The first week of The Kindness Challenge, hosted by Niki at The Richness of a Simple Life read thus:  “Be Kind and Gentle with Yourself.” The challenge went on to prompt each participant to treat himself or herself like a close friend, replacing self-criticism, self-doubt, and self-shaming with love, tenderness, and compassion. Because, wrote Niki, “You have to love and accept yourself for who you are before you can expect for someone else to do so.” An interesting idea… But that was not what most captivated me when I contemplated self-compassion. The more critical question burning in my mind was, “How can I love another if I can’t love myself? How can I love God? How can I truly understand what love is?” These were the questions that sparked my recovery. These were the questions that changed my life. Or started changing it. After so many unsuccessful attempts at belittling and berating myself into changing, it wasn’t until I opened my eyes to God’s unsurpassed love for me, his unfathomable forgiveness, and his confounding, confusing, complete and unconditional acceptance of me right now, as I am (and as I was), in my broken, imperfect, iniquitous state, in the depth of the shame at the rock bottom of my eating disorder, that I started to recover. Who was I to withhold forgiveness from myself when God deemed me fit for forgiveness? Who was I to withhold love from myself when God found me worthy, despite all of my unworthiness, of receiving His perfect love?

For years, I worked, studied, read, analyzed, criticized, and slaved, to “fix myself” (i.e., be perfect), and the only visible result was that I sank deeper and deeper into anxiety, depression, neuroticism, social isolation, and a diseased mind and body. All those efforts weren’t for nothing, however. I can’t put my finger on the missing piece that finally unified the disparate fragments and focused a floodlight of insight on my struggle, but it smacked me in the face during a group session in the midst of my partial hospitalization stint. It was not as though I never underwent any changes before that moment, and it didn’t become any easier afterwards, but from that day forward, everything was different. The shift was painful and excruciatingly slow. It was an uphill battle against decades of mental illness, destructive and disordered thinking, and deeply patterned behavioral reactions. Only now I was fighting with LOVE.

Waiting for the Word
The Good Shepherd 130,” © Waiting for the Word (own work), May 2011. CC BY 2.0. (license)

With the epic struggle become more like day-to-day maintenance or a steady, lifelong construction project, the busyness of life can dull my attentiveness to that love.  I tend to forget what it was like when gentleness, love, and compassion were novel and tender and needed my constant effort to willfully turn my mind around each time I found myself reacting automatically with cynicism, criticism, doubt, anger, righteousness, disdain, judgment, shame, blame, or resentment… which was pretty much every waking minute of every day. New automatic patterns take over. Some of the old ways still remain, although they are largely transmuted. It is not necessarily that I am in danger of sliding back into that same dark hole where I was once imprisoned, but slowly, subtly, the glow in my heart dims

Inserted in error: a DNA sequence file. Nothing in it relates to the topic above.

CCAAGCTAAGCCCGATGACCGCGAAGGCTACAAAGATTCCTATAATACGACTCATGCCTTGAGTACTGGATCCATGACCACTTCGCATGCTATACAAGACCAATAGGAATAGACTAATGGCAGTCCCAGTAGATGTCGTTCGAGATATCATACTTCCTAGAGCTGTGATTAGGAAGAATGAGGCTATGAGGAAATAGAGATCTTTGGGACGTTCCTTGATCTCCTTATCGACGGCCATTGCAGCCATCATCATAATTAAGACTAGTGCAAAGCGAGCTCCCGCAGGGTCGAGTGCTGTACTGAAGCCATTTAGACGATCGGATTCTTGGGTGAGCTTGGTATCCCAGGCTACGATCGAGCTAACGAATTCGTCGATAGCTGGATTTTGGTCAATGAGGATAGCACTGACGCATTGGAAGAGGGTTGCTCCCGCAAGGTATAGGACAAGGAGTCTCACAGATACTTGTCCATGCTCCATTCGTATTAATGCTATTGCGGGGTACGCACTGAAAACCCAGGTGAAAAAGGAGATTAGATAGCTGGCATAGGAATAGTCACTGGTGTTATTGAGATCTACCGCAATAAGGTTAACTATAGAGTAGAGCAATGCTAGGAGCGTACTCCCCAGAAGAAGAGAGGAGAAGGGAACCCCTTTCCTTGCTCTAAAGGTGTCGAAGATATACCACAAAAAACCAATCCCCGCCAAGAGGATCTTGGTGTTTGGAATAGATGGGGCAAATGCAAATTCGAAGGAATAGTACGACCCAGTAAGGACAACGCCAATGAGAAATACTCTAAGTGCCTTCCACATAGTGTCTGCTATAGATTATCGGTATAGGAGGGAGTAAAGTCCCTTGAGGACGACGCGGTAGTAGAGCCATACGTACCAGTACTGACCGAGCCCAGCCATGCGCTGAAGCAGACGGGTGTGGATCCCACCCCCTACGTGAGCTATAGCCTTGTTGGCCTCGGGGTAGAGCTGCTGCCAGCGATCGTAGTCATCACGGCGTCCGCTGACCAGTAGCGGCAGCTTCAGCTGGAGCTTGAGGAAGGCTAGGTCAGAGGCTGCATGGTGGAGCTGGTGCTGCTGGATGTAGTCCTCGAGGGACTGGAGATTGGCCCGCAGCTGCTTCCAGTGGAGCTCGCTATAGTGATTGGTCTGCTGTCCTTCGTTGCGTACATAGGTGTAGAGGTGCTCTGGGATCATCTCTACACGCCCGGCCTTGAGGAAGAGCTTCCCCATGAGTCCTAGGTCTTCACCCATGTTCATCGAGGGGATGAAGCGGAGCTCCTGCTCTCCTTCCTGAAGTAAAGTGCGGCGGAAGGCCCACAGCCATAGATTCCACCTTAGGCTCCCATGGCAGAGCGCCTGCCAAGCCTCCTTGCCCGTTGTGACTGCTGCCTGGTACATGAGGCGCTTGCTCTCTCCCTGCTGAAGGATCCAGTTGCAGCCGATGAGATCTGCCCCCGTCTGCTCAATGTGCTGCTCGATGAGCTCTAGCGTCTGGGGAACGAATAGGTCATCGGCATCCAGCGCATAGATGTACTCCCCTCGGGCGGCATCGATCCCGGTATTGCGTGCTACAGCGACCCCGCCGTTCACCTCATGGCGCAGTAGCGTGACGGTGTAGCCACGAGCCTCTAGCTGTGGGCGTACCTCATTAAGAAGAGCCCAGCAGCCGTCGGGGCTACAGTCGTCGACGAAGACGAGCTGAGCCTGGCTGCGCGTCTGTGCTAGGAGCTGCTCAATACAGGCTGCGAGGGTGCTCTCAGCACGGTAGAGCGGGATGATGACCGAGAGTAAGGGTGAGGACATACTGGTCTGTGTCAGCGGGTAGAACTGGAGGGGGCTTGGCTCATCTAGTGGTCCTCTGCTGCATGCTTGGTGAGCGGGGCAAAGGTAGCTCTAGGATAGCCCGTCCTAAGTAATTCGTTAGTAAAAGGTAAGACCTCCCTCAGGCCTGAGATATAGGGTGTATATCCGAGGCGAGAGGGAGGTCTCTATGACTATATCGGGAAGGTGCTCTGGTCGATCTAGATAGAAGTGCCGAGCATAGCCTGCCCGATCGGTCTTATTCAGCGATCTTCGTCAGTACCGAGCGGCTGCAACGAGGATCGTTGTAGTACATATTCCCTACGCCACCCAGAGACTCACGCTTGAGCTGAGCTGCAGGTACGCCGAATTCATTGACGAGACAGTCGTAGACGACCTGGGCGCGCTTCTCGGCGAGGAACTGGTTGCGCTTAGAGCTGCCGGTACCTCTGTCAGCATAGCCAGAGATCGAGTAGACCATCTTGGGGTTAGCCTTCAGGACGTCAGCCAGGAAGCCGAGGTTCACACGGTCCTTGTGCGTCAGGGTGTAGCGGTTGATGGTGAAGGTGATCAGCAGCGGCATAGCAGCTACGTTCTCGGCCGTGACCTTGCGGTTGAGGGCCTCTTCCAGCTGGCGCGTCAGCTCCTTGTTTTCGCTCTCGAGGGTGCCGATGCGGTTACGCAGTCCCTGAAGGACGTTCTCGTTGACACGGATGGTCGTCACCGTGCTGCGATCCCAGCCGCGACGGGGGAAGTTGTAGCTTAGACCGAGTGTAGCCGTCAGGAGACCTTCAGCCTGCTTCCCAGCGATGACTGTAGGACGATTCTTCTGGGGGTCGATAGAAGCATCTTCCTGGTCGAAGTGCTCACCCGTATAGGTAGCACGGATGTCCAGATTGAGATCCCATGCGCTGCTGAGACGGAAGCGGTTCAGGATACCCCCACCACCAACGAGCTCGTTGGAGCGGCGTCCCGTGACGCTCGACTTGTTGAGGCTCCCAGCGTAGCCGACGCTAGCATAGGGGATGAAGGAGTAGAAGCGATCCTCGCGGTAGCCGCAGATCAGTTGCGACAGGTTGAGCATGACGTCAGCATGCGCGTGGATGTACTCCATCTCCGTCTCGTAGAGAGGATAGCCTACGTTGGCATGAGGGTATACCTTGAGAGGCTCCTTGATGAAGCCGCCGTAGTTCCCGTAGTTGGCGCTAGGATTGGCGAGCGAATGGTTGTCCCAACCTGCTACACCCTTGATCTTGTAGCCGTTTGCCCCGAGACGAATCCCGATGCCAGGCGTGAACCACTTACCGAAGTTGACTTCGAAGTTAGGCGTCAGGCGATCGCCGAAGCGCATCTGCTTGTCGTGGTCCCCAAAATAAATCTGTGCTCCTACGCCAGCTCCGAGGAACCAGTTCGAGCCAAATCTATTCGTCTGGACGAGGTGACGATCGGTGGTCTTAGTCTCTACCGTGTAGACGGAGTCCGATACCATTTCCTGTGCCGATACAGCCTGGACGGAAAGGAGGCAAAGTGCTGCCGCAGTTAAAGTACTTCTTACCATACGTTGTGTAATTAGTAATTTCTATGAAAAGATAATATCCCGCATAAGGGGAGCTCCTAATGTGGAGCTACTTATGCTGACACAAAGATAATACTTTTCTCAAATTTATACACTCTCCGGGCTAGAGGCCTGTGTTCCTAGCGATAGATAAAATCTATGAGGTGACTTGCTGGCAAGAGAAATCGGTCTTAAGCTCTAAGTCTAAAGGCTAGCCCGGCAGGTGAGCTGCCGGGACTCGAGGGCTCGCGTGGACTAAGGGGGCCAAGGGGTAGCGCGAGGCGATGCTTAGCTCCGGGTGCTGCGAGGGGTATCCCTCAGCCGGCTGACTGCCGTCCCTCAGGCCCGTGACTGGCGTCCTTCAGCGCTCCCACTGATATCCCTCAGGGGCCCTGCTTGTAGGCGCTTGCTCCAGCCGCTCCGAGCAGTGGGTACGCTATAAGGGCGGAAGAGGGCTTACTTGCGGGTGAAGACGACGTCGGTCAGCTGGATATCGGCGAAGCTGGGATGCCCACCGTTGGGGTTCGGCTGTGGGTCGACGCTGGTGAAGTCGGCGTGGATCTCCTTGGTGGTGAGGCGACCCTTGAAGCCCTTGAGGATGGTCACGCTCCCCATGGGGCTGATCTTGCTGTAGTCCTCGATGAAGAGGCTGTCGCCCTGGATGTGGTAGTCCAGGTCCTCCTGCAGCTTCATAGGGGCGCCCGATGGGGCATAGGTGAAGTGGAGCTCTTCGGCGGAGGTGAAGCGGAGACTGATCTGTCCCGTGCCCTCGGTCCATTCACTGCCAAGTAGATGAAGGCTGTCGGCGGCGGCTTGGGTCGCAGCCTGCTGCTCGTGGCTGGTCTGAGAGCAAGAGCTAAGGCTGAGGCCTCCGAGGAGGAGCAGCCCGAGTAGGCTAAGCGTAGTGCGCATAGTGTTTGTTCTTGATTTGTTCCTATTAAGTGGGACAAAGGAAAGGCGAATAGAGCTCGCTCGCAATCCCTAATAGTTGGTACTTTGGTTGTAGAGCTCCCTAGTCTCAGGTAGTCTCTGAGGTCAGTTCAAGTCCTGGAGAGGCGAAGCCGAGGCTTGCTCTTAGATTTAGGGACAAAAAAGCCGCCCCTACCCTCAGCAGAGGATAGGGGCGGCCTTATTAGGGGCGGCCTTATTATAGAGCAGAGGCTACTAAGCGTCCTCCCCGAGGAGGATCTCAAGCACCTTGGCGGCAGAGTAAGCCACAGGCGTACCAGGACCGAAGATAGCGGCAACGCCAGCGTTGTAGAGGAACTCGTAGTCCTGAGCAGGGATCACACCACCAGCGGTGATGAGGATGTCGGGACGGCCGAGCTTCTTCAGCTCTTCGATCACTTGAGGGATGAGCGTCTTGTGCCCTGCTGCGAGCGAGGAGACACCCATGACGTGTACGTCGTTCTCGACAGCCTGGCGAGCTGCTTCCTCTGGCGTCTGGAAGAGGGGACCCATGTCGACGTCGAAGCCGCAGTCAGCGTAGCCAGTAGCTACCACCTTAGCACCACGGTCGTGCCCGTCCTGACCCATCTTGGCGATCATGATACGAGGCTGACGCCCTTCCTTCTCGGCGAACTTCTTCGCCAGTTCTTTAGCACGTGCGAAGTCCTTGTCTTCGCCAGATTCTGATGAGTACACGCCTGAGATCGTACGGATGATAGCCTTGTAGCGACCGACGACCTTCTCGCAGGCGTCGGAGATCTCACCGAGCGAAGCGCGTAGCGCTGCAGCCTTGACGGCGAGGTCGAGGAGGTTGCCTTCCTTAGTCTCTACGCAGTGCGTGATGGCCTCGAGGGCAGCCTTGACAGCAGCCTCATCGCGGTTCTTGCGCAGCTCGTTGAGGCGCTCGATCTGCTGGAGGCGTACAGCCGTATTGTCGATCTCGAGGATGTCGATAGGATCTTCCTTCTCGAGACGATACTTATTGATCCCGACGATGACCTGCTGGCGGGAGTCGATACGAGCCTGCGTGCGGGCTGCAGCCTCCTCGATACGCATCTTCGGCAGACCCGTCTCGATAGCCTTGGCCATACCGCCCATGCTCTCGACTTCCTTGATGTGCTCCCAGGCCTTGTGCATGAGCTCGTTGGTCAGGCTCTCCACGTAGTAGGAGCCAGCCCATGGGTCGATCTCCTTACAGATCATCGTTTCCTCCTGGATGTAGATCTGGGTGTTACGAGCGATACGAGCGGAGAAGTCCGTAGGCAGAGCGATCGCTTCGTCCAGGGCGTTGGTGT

Enter The Kindness Challenge. Such was my state when I began the challenge, and I found myself revisiting the same questions that I confronted during those first few days of learning how to eat, how to trust others, how to trust myself, how to give myself permission to be imperfect/real/human/alive… What makes me worthy of love and belonging? Nothing. Only that I am a beautiful creature of my heavenly Father, created in the image and likeness of God, and filled with the Holy Spirit. I am just as broken and dysfunctional as every other human being, and I am just as endowed with the fullness of dignity and just as infinitely loved. How then, do I treat myself? Gently. In case I need another reminder, it is the Year of Mercy, after all.

“Nothing is so strong as gentleness, nothing so gentle as real strength.”

~ St. Francis de Sales

So… I went to bed early, and I took time out of my afternoons to meditate, if only for a few minutes. I exercised for the joy and pleasure of moving my body in a healthy, purposeful way, noticing the smells of the plants, the trills and chirps of the birds and crickets, the rustling of the leaves, and the chill of the breeze as I bicycled along the path near my house. I pushed my to-do list out of the way, and I pulled out my colored pencils. I held myself accountable, and I accepted my inevitable mistakes. I brushed myself off and I began again. I wrote down my gratitudes every day. Or nearly every day. I let go of being perfect or complete. Or I made an effort to let go. I took my time, and spent an extra two days to finishing this post. Deep breath. Sigh out. It’s a work in progress…

This new week brings a new chapter in The Kindness Challenge. As I endeavor to open my heart to appreciating the kindness all around me, I am making a note of the kindness that I find here, among my rich blogging community. And I am grateful. For another perspective on what it is like to cultivate self-love and self-compassion while recovering from an eating disorder, I encourage you to visit one of my favorite blogs, Beauty Beyond Bones. The author of this amazing blog writes beautifully and expressively about the emotional journey of recovery and of the process of reconnecting with God, self, and others. I always find unfailing kindness there. ♥

“Rejoice in the Lord always. I shall say it again: rejoice! Your kindness should be known to all. The Lord is near. Have no anxiety at all, but in everything, by prayer and petition, with thanksgiving, make your requests known to God. Then the peace of God that surpasses all understanding will guard your hearts and minds in Christ Jesus.”

~ Philippians 4:3-7

Elsea Meadow Bourne
Elsea Meadow, Bourne,” © Lee Morley (own work), July 2013. CC BY-NC 2.0. (license)

#RevofKindness #bekind